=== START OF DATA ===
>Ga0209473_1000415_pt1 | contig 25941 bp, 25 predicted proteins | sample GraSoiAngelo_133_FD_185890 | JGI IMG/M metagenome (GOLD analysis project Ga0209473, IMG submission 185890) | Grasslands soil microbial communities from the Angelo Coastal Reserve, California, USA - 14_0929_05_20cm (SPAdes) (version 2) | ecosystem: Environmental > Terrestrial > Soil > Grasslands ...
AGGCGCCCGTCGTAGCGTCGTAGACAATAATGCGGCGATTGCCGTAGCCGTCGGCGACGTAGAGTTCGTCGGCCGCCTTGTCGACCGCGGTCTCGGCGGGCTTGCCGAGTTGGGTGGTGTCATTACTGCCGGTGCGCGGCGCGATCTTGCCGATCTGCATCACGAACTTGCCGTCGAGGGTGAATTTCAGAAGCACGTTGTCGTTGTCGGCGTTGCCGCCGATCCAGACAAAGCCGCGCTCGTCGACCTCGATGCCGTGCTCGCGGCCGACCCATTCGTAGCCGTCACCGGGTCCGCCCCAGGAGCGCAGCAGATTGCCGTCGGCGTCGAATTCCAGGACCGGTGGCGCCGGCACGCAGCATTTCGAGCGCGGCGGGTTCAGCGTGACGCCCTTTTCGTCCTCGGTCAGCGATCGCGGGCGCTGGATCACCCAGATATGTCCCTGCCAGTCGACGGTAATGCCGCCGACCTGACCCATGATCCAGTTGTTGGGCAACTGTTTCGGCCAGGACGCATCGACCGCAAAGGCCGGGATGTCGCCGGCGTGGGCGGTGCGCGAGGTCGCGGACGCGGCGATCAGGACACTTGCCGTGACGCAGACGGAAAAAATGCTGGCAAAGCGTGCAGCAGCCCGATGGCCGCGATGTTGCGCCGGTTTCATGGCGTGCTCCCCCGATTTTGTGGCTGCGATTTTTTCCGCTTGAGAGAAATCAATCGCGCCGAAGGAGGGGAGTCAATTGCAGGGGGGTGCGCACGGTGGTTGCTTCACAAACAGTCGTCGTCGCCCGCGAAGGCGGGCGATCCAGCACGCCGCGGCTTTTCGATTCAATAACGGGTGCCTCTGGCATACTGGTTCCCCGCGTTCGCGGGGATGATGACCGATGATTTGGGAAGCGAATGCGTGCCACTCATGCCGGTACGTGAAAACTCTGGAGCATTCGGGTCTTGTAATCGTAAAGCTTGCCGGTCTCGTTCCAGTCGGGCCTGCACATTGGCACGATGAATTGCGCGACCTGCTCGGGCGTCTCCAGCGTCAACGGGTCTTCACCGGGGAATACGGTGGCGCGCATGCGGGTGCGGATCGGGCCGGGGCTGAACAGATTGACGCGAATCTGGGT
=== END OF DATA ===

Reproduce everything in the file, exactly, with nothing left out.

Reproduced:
>Ga0209473_1000415_pt1 | contig 25941 bp, 25 predicted proteins | sample GraSoiAngelo_133_FD_185890 | JGI IMG/M metagenome (GOLD analysis project Ga0209473, IMG submission 185890) | Grasslands soil microbial communities from the Angelo Coastal Reserve, California, USA - 14_0929_05_20cm (SPAdes) (version 2) | ecosystem: Environmental > Terrestrial > Soil > Grasslands ...
AGGCGCCCGTCGTAGCGTCGTAGACAATAATGCGGCGATTGCCGTAGCCGTCGGCGACGTAGAGTTCGTCGGCCGCCTTGTCGACCGCGGTCTCGGCGGGCTTGCCGAGTTGGGTGGTGTCATTACTGCCGGTGCGCGGCGCGATCTTGCCGATCTGCATCACGAACTTGCCGTCGAGGGTGAATTTCAGAAGCACGTTGTCGTTGTCGGCGTTGCCGCCGATCCAGACAAAGCCGCGCTCGTCGACCTCGATGCCGTGCTCGCGGCCGACCCATTCGTAGCCGTCACCGGGTCCGCCCCAGGAGCGCAGCAGATTGCCGTCGGCGTCGAATTCCAGGACCGGTGGCGCCGGCACGCAGCATTTCGAGCGCGGCGGGTTCAGCGTGACGCCCTTTTCGTCCTCGGTCAGCGATCGCGGGCGCTGGATCACCCAGATATGTCCCTGCCAGTCGACGGTAATGCCGCCGACCTGACCCATGATCCAGTTGTTGGGCAACTGTTTCGGCCAGGACGCATCGACCGCAAAGGCCGGGATGTCGCCGGCGTGGGCGGTGCGCGAGGTCGCGGACGCGGCGATCAGGACACTTGCCGTGACGCAGACGGAAAAAATGCTGGCAAAGCGTGCAGCAGCCCGATGGCCGCGATGTTGCGCCGGTTTCATGGCGTGCTCCCCCGATTTTGTGGCTGCGATTTTTTCCGCTTGAGAGAAATCAATCGCGCCGAAGGAGGGGAGTCAATTGCAGGGGGGTGCGCACGGTGGTTGCTTCACAAACAGTCGTCGTCGCCCGCGAAGGCGGGCGATCCAGCACGCCGCGGCTTTTCGATTCAATAACGGGTGCCTCTGGCATACTGGTTCCCCGCGTTCGCGGGGATGATGACCGATGATTTGGGAAGCGAATGCGTGCCACTCATGCCGGTACGTGAAAACTCTGGAGCATTCGGGTCTTGTAATCGTAAAGCTTGCCGGTCTCGTTCCAGTCGGGCCTGCACATTGGCACGATGAATTGCGCGACCTGCTCGGGCGTCTCCAGCGTCAACGGGTCTTCACCGGGGAATACGGTGGCGCGCATGCGGGTGCGGATCGGGCCGGGGCTGAACAGATTGACGCGAATCTGGGT